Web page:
Ethanol can proportionally exceed water in a solution, which technically reverses the solute-solvent interaction. When ethanol exceeds water in a solution, such as in the case of Spirytus Vodka, which is 192 proof or 96% alcohol by volume, it means that water is just 4% by volume, making water the solute rather than the solvent.

In highly miscible liquid-liquid solutions, the only way of separating the liquids is by distillation. In a nutshell, this is where the liquid in the solution with the lowest boiling point is made to evaporate and condensate so that it can be collected in a separate container.

Polarity is central in the solubility of liquids in other liquids. Gasoline, for example, is a homogeneous mixture of other petroleum products. The components of gasoline can be separated through distillation. When you know the boiling point of each component, specific liquids can be separated.

The Solubility of a Solid in Liquid

The solubility of solids in liquid is mainly determined by the polarity of the substances involved. Other factors, such as particle size, temperature, and pressure, also play important roles. Virtually all solids are soluble in varying degrees depending on the type of solvent. Water is generally considered a universal solvent because it can dissolve almost all polar and ionic substances.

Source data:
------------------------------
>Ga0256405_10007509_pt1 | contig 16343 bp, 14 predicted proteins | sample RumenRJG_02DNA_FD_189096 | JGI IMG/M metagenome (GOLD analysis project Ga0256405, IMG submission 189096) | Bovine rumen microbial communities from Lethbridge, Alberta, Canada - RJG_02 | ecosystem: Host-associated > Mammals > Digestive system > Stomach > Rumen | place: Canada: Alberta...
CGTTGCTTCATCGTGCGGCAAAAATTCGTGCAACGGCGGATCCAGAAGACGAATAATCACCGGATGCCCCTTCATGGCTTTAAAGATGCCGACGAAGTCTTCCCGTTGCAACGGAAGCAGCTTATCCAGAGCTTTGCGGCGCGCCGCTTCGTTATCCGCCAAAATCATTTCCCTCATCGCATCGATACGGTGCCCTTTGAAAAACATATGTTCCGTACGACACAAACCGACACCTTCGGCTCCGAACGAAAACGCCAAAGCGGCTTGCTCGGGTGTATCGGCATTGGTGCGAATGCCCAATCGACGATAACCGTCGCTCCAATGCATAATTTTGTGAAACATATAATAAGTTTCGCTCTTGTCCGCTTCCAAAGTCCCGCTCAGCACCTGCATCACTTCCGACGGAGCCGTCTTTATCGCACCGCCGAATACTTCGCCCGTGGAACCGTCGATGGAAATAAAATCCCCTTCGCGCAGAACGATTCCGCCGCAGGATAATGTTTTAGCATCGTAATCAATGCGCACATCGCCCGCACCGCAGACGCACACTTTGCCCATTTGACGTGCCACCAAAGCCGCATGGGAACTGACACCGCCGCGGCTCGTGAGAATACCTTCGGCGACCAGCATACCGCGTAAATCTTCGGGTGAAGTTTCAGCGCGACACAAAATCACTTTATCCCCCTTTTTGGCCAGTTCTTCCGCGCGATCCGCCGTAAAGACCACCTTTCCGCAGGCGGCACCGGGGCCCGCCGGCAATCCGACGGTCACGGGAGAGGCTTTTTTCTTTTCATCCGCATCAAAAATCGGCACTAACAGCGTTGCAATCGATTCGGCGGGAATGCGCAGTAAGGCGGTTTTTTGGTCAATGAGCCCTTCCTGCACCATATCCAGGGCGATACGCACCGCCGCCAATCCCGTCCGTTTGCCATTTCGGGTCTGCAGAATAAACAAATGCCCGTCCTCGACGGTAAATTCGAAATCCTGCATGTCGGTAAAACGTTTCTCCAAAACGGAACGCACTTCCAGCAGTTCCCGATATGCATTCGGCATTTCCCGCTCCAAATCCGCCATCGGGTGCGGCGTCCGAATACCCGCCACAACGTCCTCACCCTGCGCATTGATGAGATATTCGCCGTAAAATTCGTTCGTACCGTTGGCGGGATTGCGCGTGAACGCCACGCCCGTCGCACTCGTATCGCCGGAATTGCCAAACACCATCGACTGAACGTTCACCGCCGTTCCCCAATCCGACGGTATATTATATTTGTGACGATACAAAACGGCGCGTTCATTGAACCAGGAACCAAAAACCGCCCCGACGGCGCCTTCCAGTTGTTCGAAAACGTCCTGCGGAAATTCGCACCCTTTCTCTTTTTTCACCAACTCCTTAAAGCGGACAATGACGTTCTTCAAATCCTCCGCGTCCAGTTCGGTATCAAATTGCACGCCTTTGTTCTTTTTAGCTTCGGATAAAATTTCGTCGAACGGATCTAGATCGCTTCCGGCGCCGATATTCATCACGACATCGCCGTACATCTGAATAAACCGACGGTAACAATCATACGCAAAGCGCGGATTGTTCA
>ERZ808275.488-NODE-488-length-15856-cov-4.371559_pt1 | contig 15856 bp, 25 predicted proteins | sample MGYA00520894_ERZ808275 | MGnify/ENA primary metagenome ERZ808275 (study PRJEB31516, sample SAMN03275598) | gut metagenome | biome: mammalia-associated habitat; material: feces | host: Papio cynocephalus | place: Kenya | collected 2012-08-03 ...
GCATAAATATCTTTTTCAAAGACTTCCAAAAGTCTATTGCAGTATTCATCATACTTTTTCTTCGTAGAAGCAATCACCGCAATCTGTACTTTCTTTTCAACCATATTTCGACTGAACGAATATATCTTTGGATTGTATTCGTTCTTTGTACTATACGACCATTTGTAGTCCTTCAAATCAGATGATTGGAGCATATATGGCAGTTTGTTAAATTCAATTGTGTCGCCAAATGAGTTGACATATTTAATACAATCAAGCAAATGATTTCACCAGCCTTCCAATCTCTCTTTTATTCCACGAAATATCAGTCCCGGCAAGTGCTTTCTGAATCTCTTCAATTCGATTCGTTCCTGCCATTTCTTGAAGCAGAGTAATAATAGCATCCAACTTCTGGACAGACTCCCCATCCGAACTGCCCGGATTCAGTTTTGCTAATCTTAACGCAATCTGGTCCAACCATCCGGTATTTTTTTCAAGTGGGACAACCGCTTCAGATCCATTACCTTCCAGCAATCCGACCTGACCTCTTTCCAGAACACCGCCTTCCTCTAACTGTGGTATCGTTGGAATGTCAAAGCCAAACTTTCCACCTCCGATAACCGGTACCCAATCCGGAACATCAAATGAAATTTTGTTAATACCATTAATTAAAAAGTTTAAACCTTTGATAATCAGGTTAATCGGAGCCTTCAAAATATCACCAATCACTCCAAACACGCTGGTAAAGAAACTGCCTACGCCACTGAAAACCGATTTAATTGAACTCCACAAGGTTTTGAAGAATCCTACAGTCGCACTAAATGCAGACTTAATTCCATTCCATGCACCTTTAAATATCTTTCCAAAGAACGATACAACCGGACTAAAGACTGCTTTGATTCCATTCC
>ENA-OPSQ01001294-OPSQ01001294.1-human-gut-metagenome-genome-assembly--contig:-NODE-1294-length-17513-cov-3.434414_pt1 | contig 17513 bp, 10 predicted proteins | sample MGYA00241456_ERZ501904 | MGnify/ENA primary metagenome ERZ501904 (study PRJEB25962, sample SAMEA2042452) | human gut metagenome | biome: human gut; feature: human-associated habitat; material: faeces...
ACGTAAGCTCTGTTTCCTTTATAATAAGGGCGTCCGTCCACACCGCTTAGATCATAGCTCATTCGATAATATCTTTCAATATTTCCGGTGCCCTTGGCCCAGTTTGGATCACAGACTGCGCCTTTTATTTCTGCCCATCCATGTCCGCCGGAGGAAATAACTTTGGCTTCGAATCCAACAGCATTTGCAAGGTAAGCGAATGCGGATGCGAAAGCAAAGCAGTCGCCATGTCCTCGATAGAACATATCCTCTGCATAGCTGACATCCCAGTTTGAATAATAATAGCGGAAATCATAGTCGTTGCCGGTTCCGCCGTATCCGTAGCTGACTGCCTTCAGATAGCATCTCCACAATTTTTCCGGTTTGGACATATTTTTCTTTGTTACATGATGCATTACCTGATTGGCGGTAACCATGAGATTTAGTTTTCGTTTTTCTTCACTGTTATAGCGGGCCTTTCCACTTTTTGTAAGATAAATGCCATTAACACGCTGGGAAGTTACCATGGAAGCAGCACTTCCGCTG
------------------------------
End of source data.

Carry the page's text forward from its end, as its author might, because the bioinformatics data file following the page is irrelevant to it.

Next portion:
However, you shouldn’t confuse solubility with the property of a substance to simply be dissolved in a solvent. Solubility doesn’t involve chemical reactions. For example, when sugar is dissolved in water, the sugar remains chemically the same. This is solubility. On the other hand, when a metal like aluminium is dissolved in hydrochloric acid, an exothermic chemical reaction occurs. The reaction can be summarised as follows:

HCl + Al → AlCl3 + H2

As you can see in the balanced chemical equation, hydrogen gas is liberated and aluminium chloride is formed when metal aluminium reacts with hydrochloric acid. The metal, however, isn’t only physically dissolved, but also chemically changed into a compound. 

Aluminium is also minimally soluble in water between pH 5.5 and pH 6.0. The concentration of dissolved aluminium is directly proportional to the change in pH above or below this range. The chemical reaction between water and aluminium can be summarised as follows:

2Al + 3H2O → 3H2 + Al2O3

In this example, the solid solute reacts with a solute that is amphoteric. At neutral pH, water is neither an acid nor a base, but it can either donate or accept hydronium ions depending on the solute.

The Solubility of Gases in Liquid

Gases are easily soluble in water and other liquid solvents if sufficient pressure is applied. At normal room temperature and sea-level atmospheric pressure, air easily dissolves in water if the water is simply stirred. This is the reason why gas bubbles are formed before water reaches its boiling point. Similarly, if you just allow water to sit undisturbed in a container, you’ll notice that some bubbles form on the inner surface of the container that’s in contact with the water.

When it comes to liquid and solid solutes, the polarity of the solvent matters a lot. However, this isn’t the case with the solubility of gases in liquids. For example, methane is a nonpolar gas that isn’t only soluble, but miscible in water at 3.5 GPa of pressure at 100°C of temperature.

The solubility of substances is determined by various factors which are essential in determining various physical and biological processes.